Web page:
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The Warsaw Voice » Other » May 14, 2008
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Ukraine Belongs in Europe
May 14, 2008   
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Olexander Motsyk, ambassador of Ukraine to Poland, talks to Ewa Hancock.

What role does Ukraine aspire to play in Europe?
Ukraine definitely belongs in Europe and its natural location is among European nations. Therefore, we are doing our best to become a formal member of the European community. And that is the aim of Ukrainian society and our key political parties.

In practical terms, we are negotiating an agreement with the European Commission. In our view, this document should lay the groundwork for the political association and economic integration of Ukraine with the EU. We are aware that this document will have a clear provision about Ukraine's European prospects and will be an European agreement of association.

Our country has decided that there is no alternative to full membership in a common Europe. And I am fully confident that in the short term we can manage to work out with our European partners models of gradual integration aimed at Ukrainian membership of the EU.

What is the role of Polish-Ukrainian relations in your country's European aspirations?
First of all, bilateral relations between Ukraine and Poland are considered to be one of the ways of enhancing our country's European integration. It is not a secret that Poland is a great promoter of Ukrainian membership in the EU and supports this idea whenever possible.

Together we have established institutions of intergovernmental cooperation in European affairs. These include the Permanent Ukrainian-Polish Conference on European integration, whose 10th meeting was held on March 10. Recently the prime ministers of Poland and Ukraine signed a Protocol of Intention on the creation of a European integration coordination branch in Ukraine. This document gives us a wide range of opportunities to learn in detail about Poland's experience on the road to the EU, as well as opportunities to train specialists in European affairs.

We very much appreciate such assistance and are grateful to our Polish partners. I am happy that Ukraine can always count on Poland and vice-versa.

Moreover, I am personally convinced that in the future Ukraine and Poland will play the role of a "second engine of Europe," like Germany and France do nowadays. Our joint potential is very competitive within European structures, and our time to work for Europe is coming.

To what extent does this project involve Poland and Ukraine's joint organization of the Euro 2012 European soccer championships?
Euro 2012 is a great opportunity for both our countries and for all of Europe. In particular, Ukraine considers this championship to be a practical exercise in European integration, which could bring us closer to the European Union. There are different ways in which Ukraine's aspirations could be facilitated through Euro 2012-starting from infrastructure development to applying for a visa-free regime with Europe.

Ukraine and Poland are working really hard and doing their best to prepare themselves for Euro 2012 as well as possible. Recently, we signed an intergovernmental agreement on cooperation in this area. All the host cities had previously established direct contacts and are working together very intensely.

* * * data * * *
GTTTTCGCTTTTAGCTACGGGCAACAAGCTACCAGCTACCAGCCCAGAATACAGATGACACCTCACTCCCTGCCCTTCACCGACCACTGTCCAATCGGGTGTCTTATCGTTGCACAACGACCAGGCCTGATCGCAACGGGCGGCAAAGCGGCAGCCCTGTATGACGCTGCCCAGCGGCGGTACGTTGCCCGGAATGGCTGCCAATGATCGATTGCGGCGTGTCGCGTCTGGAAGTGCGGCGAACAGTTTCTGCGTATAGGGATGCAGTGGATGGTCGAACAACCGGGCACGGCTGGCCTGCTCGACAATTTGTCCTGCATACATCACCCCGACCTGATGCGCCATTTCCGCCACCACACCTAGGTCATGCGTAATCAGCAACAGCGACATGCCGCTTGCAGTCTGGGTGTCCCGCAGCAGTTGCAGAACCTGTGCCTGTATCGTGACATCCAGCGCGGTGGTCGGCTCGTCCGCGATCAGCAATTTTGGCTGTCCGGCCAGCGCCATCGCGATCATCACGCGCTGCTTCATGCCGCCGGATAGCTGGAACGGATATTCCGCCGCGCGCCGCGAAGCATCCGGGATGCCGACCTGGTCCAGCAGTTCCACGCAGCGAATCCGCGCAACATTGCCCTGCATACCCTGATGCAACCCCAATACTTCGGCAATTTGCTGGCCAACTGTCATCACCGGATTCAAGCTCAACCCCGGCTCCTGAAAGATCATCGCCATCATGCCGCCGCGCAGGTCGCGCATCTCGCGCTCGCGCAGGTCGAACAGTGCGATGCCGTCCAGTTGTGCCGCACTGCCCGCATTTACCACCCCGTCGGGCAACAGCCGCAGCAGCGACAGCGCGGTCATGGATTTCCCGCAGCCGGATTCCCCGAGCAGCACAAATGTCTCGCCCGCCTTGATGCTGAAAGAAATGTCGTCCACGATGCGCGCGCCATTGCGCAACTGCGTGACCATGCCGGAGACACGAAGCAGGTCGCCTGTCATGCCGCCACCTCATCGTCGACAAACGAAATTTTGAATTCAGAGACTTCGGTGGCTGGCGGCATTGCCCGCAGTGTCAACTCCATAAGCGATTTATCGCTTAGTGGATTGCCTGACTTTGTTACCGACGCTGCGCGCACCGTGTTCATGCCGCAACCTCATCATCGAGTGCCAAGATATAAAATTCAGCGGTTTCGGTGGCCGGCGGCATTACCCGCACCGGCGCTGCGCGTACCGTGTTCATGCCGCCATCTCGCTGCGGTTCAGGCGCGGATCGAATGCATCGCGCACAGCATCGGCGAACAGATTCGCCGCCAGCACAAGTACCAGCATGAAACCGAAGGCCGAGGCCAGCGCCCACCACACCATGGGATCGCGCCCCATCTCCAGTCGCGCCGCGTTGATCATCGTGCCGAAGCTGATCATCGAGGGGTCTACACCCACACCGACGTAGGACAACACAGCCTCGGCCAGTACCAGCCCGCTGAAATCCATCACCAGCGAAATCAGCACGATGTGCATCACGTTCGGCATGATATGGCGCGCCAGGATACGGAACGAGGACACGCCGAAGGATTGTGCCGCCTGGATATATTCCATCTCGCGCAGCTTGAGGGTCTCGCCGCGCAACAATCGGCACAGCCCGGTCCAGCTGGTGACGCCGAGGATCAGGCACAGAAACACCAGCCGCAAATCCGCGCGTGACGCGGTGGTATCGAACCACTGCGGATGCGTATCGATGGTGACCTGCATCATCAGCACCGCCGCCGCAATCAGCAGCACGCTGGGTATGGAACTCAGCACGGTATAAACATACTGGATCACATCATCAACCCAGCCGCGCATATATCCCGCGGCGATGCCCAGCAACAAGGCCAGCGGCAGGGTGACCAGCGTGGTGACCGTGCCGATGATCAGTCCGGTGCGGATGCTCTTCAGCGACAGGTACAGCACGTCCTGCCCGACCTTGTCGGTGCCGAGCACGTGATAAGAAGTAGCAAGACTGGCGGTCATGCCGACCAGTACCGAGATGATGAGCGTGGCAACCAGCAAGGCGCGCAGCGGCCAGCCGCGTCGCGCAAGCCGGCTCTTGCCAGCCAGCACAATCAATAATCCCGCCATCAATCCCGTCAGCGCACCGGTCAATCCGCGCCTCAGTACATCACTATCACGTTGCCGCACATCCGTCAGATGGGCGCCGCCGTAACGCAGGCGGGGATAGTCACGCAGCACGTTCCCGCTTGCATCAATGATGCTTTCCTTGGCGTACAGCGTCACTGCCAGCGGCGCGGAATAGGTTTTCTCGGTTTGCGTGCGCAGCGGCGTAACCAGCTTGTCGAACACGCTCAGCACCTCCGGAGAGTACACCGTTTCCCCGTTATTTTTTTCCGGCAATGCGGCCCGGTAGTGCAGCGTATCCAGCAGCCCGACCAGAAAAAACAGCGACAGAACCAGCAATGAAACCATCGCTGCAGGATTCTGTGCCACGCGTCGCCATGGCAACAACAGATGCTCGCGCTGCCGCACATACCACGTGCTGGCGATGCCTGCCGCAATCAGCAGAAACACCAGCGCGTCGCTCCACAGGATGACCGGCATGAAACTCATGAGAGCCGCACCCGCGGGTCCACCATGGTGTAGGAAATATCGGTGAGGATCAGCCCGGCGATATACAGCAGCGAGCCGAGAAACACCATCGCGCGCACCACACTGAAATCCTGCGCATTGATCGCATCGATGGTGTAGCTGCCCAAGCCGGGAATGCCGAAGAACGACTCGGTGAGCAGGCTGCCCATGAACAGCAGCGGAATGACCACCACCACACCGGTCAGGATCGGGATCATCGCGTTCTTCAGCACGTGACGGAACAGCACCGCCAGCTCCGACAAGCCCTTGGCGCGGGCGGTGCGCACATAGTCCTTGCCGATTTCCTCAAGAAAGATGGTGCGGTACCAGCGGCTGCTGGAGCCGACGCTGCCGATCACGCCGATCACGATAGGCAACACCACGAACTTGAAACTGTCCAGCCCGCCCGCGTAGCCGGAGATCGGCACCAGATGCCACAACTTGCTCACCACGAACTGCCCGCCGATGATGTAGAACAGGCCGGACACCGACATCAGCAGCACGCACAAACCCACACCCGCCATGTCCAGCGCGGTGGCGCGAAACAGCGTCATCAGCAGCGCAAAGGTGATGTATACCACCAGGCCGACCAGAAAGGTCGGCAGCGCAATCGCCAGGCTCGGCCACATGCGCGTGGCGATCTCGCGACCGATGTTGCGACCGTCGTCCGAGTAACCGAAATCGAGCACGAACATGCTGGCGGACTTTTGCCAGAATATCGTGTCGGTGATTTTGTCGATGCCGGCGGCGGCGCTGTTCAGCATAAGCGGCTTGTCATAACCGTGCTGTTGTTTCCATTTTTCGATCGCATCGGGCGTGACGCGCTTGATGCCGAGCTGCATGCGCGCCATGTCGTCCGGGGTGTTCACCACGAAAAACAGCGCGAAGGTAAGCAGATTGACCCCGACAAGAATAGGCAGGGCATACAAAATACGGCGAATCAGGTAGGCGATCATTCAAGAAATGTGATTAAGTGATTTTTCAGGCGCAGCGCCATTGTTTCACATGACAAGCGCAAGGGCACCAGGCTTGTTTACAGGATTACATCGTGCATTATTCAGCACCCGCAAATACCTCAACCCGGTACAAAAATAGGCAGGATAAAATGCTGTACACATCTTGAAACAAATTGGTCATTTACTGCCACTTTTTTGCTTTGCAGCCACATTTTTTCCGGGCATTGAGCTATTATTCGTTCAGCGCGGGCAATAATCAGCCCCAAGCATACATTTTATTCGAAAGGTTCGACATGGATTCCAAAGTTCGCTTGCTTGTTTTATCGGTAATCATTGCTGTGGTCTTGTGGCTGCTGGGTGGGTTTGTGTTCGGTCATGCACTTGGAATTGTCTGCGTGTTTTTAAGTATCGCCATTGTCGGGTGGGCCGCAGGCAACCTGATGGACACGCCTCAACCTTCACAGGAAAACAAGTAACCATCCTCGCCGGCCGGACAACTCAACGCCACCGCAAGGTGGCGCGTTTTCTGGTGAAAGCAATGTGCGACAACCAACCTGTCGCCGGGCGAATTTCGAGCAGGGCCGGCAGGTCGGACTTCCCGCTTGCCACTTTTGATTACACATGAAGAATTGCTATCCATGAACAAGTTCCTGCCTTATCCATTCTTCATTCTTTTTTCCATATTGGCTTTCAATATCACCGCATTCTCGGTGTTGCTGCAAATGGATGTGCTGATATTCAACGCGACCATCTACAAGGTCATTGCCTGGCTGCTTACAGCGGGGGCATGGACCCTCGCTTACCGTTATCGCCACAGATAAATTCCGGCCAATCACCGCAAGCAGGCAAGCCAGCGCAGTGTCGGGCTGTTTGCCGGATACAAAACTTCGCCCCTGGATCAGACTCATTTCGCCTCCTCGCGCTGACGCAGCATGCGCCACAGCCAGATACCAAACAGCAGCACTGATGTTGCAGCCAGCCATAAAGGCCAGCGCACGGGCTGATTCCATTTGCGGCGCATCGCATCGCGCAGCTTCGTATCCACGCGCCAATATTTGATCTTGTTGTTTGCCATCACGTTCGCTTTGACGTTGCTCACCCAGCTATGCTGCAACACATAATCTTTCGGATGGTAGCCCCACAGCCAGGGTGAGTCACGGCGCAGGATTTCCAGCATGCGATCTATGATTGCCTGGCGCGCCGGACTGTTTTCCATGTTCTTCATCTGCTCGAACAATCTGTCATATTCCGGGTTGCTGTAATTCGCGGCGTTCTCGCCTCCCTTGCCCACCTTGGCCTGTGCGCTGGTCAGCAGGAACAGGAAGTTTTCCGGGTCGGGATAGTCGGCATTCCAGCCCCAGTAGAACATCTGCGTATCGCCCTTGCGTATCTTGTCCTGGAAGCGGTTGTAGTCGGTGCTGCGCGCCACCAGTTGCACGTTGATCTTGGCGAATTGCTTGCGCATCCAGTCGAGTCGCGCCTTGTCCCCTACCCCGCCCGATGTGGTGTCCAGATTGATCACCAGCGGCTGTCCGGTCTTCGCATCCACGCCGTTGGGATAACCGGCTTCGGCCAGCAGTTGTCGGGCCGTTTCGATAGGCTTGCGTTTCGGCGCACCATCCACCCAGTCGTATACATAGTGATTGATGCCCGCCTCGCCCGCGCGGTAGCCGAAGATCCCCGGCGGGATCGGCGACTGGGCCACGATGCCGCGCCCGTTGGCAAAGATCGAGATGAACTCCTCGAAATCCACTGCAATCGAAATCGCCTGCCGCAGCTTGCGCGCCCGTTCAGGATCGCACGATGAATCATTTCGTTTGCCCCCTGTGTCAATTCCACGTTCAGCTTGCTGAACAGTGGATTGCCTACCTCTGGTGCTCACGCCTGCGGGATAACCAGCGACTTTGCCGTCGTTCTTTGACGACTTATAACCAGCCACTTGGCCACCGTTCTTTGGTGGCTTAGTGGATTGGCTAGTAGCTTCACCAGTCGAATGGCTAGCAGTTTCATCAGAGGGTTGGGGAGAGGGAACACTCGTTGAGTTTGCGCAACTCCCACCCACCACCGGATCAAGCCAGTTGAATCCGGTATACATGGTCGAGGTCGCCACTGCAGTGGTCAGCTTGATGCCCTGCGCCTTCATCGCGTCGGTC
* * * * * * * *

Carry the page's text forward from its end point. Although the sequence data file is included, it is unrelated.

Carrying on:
What has been the greatest achievement in Polish-Ukrainian relations since you became ambassador to Poland?
It's hard to mention any particular achievement, because all the matters we are dealing with are very important. The results are relatively good. I would say I am satisfied.

But if I were to speak about concrete achievements in bilateral relations, a couple of basic things should be pointed out.

First of all, bilateral relations have significantly intensified. As you know when people often meet each other and talk in a friendly and open manner, they learn about each other much better and can resolve problems.

The volume of trade and investments between Ukraine and Poland has been permanently growing. That is also an achievement and a reason to be satisfied.

We are doing our best in the process of reconciliation. In recent years joint commemorations have been held at the highest level with the participation of both countries' presidents. Such sensitive issues have a potential impact on public opinion. The constructive and positive attitudes of both sides help maintain and strengthen mutual understanding between our nations.

Do you travel a lot in Poland? What is your favorite hangout here?
Frequent official trips are part of an ambassador's work. Usually, these are trips from one meeting to another, but even under these circumstances it would be hard not to notice the beauty of Poland. I have been to Cracow and Szczecin, Chełm and Legnica, Górowo Iławeckie and ŁódĽ. I have seen the industrial potential of Poznań and the spiritual dimension of Częstochowa, where I visited the largest Ukrainian project in Poland, the Częstochowa Steelworks. I felt captivated by the beauty of the Jasna Góra shrine with its Blessed Virgin Mary of Częstochowa icon, which is well known to Ukrainians. I have also visited the host cities of Euro 2012. I am enchanted by the Mazuria Lake District and the Bieszczady Mountains. Whenever I come to a new region, I do my best to learn at least the basic facts about its history. I am fascinated with our historical affinity, which dates back centuries.

During my term as ambassador, I have spent two New Year's Eves in Poland with my family and friends. The first time around we were in Szczyrk and the next year we were in Krynica.

Like Ukraine, Poland abounds in beautiful places of tourist interest and recreational sites that are worth visiting at any time of the year.
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